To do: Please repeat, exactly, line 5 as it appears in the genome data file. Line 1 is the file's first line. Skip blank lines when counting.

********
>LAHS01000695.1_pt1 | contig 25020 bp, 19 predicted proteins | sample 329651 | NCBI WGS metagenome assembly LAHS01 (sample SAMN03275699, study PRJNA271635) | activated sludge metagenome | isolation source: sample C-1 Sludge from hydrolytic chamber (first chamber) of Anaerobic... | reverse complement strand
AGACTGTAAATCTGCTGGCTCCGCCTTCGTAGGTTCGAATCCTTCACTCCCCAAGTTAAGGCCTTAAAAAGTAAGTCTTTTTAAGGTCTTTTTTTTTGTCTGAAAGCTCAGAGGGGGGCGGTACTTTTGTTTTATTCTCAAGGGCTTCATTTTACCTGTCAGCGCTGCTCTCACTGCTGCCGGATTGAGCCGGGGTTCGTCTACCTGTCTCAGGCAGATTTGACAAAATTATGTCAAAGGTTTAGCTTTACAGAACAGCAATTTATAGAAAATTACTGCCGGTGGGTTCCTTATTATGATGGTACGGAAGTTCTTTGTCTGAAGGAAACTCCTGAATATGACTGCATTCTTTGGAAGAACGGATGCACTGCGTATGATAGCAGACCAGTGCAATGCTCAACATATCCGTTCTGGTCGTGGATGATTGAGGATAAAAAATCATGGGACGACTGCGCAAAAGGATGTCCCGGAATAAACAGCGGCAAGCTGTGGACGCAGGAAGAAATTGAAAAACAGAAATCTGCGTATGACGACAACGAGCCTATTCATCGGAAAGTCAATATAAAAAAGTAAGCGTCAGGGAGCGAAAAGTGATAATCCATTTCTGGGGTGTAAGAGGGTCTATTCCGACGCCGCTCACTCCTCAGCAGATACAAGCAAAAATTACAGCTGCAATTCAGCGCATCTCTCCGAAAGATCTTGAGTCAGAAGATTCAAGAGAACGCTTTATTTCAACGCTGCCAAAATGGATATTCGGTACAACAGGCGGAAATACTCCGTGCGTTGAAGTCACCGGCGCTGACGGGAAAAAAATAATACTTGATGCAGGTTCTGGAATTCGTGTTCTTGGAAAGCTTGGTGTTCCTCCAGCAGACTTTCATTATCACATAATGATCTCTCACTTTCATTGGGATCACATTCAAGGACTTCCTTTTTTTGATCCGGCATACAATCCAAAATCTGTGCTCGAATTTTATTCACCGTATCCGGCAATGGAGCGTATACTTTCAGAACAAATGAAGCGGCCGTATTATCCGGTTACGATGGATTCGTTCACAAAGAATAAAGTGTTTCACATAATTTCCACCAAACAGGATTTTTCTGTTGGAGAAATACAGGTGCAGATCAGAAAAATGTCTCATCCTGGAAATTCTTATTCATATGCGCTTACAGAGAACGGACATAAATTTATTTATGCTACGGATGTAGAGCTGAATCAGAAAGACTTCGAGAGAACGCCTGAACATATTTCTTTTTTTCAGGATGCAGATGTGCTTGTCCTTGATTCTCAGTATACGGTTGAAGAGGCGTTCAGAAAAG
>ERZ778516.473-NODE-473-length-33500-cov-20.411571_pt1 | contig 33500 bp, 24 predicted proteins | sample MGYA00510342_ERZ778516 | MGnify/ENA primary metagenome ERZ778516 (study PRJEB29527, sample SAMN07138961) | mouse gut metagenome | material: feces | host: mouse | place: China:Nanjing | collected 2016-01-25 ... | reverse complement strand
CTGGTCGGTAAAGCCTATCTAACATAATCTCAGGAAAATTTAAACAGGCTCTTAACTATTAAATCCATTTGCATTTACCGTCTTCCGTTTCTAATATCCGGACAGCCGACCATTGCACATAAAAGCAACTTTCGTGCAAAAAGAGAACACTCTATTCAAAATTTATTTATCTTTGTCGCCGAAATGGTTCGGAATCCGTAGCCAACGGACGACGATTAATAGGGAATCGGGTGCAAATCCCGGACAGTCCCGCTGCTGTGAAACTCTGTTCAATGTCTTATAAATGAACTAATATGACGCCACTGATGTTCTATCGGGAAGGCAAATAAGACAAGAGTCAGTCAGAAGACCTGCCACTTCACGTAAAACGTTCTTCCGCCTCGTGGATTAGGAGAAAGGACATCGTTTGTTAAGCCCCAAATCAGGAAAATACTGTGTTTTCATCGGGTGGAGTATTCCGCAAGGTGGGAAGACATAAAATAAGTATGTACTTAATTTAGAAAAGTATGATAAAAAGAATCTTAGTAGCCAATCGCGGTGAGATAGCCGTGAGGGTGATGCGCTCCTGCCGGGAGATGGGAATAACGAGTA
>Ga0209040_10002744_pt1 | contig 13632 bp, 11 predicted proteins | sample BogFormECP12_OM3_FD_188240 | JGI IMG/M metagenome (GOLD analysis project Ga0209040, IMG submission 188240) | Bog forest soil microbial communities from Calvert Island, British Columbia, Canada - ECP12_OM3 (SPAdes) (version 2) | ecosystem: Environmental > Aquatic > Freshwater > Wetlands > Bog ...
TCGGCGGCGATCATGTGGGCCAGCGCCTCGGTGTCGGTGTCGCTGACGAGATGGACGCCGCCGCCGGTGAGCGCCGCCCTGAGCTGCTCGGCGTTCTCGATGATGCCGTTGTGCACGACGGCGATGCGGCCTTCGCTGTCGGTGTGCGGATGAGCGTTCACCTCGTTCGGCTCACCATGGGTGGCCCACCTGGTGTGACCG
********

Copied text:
>Ga0209040_10002744_pt1 | contig 13632 bp, 11 predicted proteins | sample BogFormECP12_OM3_FD_188240 | JGI IMG/M metagenome (GOLD analysis project Ga0209040, IMG submission 188240) | Bog forest soil microbial communities from Calvert Island, British Columbia, Canada - ECP12_OM3 (SPAdes) (version 2) | ecosystem: Environmental > Aquatic > Freshwater > Wetlands > Bog ...